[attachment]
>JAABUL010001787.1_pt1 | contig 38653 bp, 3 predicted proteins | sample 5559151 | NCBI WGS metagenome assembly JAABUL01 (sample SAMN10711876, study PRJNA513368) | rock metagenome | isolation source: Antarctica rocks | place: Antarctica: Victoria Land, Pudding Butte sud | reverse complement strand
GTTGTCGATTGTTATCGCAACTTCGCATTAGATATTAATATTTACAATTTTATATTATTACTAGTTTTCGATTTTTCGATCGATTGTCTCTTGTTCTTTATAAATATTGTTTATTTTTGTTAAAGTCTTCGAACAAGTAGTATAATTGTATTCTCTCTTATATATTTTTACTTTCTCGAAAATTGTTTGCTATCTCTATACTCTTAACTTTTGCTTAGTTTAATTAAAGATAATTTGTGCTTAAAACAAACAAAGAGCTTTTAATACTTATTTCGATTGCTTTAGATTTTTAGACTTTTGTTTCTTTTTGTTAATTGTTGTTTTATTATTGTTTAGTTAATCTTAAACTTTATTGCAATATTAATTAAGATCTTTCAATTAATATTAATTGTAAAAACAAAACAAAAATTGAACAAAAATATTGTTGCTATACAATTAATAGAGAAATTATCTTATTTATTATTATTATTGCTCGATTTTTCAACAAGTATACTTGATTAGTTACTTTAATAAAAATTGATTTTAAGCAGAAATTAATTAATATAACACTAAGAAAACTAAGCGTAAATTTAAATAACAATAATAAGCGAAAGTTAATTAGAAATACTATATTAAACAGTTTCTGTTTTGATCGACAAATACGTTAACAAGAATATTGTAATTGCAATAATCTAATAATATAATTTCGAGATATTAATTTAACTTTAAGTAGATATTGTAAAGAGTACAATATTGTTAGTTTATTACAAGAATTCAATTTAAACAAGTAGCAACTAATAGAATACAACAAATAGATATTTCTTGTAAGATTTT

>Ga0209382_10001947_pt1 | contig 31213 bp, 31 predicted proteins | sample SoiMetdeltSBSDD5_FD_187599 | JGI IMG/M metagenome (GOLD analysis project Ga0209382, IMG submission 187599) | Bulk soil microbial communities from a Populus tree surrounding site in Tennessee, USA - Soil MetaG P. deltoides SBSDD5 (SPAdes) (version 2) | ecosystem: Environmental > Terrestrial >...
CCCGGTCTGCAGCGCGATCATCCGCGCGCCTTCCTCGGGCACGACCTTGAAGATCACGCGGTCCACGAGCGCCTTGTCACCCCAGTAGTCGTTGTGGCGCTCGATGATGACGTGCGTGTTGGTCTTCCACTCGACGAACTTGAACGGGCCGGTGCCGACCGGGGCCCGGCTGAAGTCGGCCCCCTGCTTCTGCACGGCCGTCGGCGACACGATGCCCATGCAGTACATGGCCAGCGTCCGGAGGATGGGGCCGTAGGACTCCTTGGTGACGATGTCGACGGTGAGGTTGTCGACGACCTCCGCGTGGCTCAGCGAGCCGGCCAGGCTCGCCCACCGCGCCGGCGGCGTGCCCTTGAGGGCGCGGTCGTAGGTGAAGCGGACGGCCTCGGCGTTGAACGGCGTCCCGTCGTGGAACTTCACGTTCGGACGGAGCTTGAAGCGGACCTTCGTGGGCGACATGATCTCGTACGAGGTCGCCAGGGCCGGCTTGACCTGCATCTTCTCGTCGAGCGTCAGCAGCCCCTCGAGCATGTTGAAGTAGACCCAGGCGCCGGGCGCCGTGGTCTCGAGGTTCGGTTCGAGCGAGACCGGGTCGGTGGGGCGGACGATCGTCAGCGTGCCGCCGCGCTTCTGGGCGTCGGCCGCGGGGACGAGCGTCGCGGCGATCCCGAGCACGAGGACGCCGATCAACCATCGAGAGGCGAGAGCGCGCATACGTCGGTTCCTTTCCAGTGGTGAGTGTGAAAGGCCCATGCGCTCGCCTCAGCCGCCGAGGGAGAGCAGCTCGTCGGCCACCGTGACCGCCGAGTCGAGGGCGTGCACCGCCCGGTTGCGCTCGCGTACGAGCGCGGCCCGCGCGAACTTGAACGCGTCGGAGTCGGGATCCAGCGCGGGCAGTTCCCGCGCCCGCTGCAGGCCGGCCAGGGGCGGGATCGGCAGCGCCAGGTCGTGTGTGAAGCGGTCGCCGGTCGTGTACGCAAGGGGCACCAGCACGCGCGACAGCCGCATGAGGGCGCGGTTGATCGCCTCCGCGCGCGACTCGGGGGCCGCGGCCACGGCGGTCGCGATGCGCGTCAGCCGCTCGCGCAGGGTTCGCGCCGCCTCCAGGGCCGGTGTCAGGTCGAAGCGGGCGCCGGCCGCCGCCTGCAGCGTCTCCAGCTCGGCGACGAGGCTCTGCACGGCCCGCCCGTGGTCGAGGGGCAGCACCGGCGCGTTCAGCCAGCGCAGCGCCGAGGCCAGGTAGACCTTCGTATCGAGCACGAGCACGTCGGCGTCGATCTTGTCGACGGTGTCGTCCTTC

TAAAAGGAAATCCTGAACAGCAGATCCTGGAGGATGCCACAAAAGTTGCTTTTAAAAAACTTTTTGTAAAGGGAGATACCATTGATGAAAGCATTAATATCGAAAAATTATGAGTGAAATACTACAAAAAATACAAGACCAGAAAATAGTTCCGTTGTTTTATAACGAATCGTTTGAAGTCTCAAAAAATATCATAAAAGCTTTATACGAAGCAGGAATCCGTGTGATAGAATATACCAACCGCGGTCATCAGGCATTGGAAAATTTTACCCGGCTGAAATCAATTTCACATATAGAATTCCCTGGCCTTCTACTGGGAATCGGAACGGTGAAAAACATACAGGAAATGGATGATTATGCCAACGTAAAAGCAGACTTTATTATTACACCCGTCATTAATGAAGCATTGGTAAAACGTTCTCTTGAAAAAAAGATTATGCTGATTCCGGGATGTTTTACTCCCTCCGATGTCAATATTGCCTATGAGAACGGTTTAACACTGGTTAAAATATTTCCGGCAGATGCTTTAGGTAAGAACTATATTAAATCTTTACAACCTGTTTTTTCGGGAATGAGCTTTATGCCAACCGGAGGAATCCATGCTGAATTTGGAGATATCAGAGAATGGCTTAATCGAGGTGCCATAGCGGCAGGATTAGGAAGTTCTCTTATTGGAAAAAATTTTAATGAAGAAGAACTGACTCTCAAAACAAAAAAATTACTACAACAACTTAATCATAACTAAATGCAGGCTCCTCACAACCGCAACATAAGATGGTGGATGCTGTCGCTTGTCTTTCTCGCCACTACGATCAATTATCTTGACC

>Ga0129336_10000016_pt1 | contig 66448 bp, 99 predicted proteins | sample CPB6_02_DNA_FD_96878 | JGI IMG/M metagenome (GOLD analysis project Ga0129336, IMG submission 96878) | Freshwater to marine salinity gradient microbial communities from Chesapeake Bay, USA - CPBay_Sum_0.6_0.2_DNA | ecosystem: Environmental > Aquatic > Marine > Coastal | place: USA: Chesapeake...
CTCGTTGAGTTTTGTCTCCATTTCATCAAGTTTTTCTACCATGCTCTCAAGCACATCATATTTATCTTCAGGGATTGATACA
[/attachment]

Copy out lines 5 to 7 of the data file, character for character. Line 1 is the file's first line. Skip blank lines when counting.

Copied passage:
TAAAAGGAAATCCTGAACAGCAGATCCTGGAGGATGCCACAAAAGTTGCTTTTAAAAAACTTTTTGTAAAGGGAGATACCATTGATGAAAGCATTAATATCGAAAAATTATGAGTGAAATACTACAAAAAATACAAGACCAGAAAATAGTTCCGTTGTTTTATAACGAATCGTTTGAAGTCTCAAAAAATATCATAAAAGCTTTATACGAAGCAGGAATCCGTGTGATAGAATATACCAACCGCGGTCATCAGGCATTGGAAAATTTTACCCGGCTGAAATCAATTTCACATATAGAATTCCCTGGCCTTCTACTGGGAATCGGAACGGTGAAAAACATACAGGAAATGGATGATTATGCCAACGTAAAAGCAGACTTTATTATTACACCCGTCATTAATGAAGCATTGGTAAAACGTTCTCTTGAAAAAAAGATTATGCTGATTCCGGGATGTTTTACTCCCTCCGATGTCAATATTGCCTATGAGAACGGTTTAACACTGGTTAAAATATTTCCGGCAGATGCTTTAGGTAAGAACTATATTAAATCTTTACAACCTGTTTTTTCGGGAATGAGCTTTATGCCAACCGGAGGAATCCATGCTGAATTTGGAGATATCAGAGAATGGCTTAATCGAGGTGCCATAGCGGCAGGATTAGGAAGTTCTCTTATTGGAAAAAATTTTAATGAAGAAGAACTGACTCTCAAAACAAAAAAATTACTACAACAACTTAATCATAACTAAATGCAGGCTCCTCACAACCGCAACATAAGATGGTGGATGCTGTCGCTTGTCTTTCTCGCCACTACGATCAATTATCTTGACC

>Ga0129336_10000016_pt1 | contig 66448 bp, 99 predicted proteins | sample CPB6_02_DNA_FD_96878 | JGI IMG/M metagenome (GOLD analysis project Ga0129336, IMG submission 96878) | Freshwater to marine salinity gradient microbial communities from Chesapeake Bay, USA - CPBay_Sum_0.6_0.2_DNA | ecosystem: Environmental > Aquatic > Marine > Coastal | place: USA: Chesapeake...
CTCGTTGAGTTTTGTCTCCATTTCATCAAGTTTTTCTACCATGCTCTCAAGCACATCATATTTATCTTCAGGGATTGATACA